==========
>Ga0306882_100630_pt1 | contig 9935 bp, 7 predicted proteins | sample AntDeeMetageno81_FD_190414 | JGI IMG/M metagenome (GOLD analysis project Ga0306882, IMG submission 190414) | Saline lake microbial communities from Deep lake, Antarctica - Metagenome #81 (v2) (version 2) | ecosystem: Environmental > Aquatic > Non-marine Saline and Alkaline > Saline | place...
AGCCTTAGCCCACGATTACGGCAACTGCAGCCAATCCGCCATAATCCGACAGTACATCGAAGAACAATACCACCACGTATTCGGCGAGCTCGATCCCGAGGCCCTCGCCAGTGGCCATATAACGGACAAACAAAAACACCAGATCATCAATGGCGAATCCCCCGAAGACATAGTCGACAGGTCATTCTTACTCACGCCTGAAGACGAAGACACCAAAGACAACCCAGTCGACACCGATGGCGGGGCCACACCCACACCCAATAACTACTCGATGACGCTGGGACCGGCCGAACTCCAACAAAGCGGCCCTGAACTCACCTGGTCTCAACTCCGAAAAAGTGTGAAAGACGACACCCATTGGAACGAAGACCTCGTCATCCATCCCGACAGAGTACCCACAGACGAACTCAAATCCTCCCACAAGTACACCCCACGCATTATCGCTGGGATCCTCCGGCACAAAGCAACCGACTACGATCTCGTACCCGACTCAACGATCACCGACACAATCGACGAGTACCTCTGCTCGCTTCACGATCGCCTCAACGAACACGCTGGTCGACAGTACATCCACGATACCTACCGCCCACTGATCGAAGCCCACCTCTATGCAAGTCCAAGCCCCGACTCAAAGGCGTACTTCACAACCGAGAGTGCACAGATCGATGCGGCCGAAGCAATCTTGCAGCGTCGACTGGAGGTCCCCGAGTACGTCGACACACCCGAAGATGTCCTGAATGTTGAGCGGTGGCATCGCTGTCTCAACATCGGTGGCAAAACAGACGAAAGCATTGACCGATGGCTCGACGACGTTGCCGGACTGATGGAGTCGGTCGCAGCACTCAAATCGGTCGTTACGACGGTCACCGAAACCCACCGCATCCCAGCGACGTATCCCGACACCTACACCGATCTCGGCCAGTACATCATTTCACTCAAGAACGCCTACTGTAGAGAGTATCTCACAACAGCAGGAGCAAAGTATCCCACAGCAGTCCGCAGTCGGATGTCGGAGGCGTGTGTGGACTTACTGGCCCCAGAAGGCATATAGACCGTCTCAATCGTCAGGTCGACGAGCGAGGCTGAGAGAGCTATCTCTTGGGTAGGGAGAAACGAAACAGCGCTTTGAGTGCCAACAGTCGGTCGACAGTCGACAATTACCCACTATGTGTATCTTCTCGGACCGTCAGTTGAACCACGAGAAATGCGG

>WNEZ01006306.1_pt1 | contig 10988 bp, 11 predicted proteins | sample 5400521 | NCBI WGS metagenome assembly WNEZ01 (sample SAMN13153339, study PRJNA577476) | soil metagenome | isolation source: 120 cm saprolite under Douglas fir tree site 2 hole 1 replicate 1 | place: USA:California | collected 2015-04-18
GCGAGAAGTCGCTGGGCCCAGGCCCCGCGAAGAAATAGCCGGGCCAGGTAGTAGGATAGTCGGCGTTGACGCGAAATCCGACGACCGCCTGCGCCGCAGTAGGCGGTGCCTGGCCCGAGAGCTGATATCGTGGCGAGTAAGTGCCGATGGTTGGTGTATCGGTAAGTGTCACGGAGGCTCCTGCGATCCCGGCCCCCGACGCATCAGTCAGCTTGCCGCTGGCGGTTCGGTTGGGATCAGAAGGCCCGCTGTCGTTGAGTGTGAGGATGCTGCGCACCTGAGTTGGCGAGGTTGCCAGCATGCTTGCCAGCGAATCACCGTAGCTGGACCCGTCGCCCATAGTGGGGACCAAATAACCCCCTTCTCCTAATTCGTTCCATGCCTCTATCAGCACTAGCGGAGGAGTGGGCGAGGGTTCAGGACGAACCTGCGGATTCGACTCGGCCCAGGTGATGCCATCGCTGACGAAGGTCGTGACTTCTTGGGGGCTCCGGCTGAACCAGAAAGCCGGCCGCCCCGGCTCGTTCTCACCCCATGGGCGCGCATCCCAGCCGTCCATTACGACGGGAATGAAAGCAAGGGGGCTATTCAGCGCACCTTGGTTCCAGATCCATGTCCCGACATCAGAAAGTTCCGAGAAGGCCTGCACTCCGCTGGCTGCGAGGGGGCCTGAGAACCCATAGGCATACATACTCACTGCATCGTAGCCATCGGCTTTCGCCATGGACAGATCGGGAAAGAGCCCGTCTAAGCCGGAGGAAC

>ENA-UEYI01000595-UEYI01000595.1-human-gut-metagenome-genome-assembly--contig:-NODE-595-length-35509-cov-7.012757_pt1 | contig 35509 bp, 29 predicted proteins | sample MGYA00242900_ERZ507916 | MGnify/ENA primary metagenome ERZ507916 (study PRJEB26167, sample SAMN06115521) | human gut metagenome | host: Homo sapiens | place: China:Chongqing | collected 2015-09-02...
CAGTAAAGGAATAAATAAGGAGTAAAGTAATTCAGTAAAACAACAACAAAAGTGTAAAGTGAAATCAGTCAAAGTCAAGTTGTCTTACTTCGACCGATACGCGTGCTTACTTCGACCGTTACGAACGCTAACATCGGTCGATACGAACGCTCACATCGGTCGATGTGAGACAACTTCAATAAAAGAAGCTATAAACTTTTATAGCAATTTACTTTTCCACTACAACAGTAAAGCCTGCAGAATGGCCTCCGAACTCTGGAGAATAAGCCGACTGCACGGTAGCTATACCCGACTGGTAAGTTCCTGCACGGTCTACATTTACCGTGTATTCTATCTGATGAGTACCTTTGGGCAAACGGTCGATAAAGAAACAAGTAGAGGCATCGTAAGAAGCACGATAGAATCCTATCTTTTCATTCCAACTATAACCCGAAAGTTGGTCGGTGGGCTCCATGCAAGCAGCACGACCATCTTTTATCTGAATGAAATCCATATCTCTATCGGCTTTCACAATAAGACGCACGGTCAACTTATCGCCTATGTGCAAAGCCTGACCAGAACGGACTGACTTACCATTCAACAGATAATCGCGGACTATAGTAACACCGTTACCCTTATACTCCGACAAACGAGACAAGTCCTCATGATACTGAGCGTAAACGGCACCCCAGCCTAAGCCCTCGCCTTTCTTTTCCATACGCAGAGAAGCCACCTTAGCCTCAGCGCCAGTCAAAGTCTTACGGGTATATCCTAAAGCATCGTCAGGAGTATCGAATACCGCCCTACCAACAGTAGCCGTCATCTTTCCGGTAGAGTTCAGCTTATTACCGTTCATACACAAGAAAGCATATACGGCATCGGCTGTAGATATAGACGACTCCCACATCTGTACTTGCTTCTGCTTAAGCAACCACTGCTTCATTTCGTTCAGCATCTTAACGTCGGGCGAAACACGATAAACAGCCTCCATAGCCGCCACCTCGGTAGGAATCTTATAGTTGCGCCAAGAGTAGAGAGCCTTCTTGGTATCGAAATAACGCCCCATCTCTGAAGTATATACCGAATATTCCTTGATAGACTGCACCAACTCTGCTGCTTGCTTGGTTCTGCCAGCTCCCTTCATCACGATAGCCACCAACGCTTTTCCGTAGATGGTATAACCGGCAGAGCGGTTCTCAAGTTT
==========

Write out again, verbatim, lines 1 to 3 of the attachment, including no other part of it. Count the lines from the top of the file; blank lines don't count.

>Ga0306882_100630_pt1 | contig 9935 bp, 7 predicted proteins | sample AntDeeMetageno81_FD_190414 | JGI IMG/M metagenome (GOLD analysis project Ga0306882, IMG submission 190414) | Saline lake microbial communities from Deep lake, Antarctica - Metagenome #81 (v2) (version 2) | ecosystem: Environmental > Aquatic > Non-marine Saline and Alkaline > Saline | place...
AGCCTTAGCCCACGATTACGGCAACTGCAGCCAATCCGCCATAATCCGACAGTACATCGAAGAACAATACCACCACGTATTCGGCGAGCTCGATCCCGAGGCCCTCGCCAGTGGCCATATAACGGACAAACAAAAACACCAGATCATCAATGGCGAATCCCCCGAAGACATAGTCGACAGGTCATTCTTACTCACGCCTGAAGACGAAGACACCAAAGACAACCCAGTCGACACCGATGGCGGGGCCACACCCACACCCAATAACTACTCGATGACGCTGGGACCGGCCGAACTCCAACAAAGCGGCCCTGAACTCACCTGGTCTCAACTCCGAAAAAGTGTGAAAGACGACACCCATTGGAACGAAGACCTCGTCATCCATCCCGACAGAGTACCCACAGACGAACTCAAATCCTCCCACAAGTACACCCCACGCATTATCGCTGGGATCCTCCGGCACAAAGCAACCGACTACGATCTCGTACCCGACTCAACGATCACCGACACAATCGACGAGTACCTCTGCTCGCTTCACGATCGCCTCAACGAACACGCTGGTCGACAGTACATCCACGATACCTACCGCCCACTGATCGAAGCCCACCTCTATGCAAGTCCAAGCCCCGACTCAAAGGCGTACTTCACAACCGAGAGTGCACAGATCGATGCGGCCGAAGCAATCTTGCAGCGTCGACTGGAGGTCCCCGAGTACGTCGACACACCCGAAGATGTCCTGAATGTTGAGCGGTGGCATCGCTGTCTCAACATCGGTGGCAAAACAGACGAAAGCATTGACCGATGGCTCGACGACGTTGCCGGACTGATGGAGTCGGTCGCAGCACTCAAATCGGTCGTTACGACGGTCACCGAAACCCACCGCATCCCAGCGACGTATCCCGACACCTACACCGATCTCGGCCAGTACATCATTTCACTCAAGAACGCCTACTGTAGAGAGTATCTCACAACAGCAGGAGCAAAGTATCCCACAGCAGTCCGCAGTCGGATGTCGGAGGCGTGTGTGGACTTACTGGCCCCAGAAGGCATATAGACCGTCTCAATCGTCAGGTCGACGAGCGAGGCTGAGAGAGCTATCTCTTGGGTAGGGAGAAACGAAACAGCGCTTTGAGTGCCAACAGTCGGTCGACAGTCGACAATTACCCACTATGTGTATCTTCTCGGACCGTCAGTTGAACCACGAGAAATGCGG

>WNEZ01006306.1_pt1 | contig 10988 bp, 11 predicted proteins | sample 5400521 | NCBI WGS metagenome assembly WNEZ01 (sample SAMN13153339, study PRJNA577476) | soil metagenome | isolation source: 120 cm saprolite under Douglas fir tree site 2 hole 1 replicate 1 | place: USA:California | collected 2015-04-18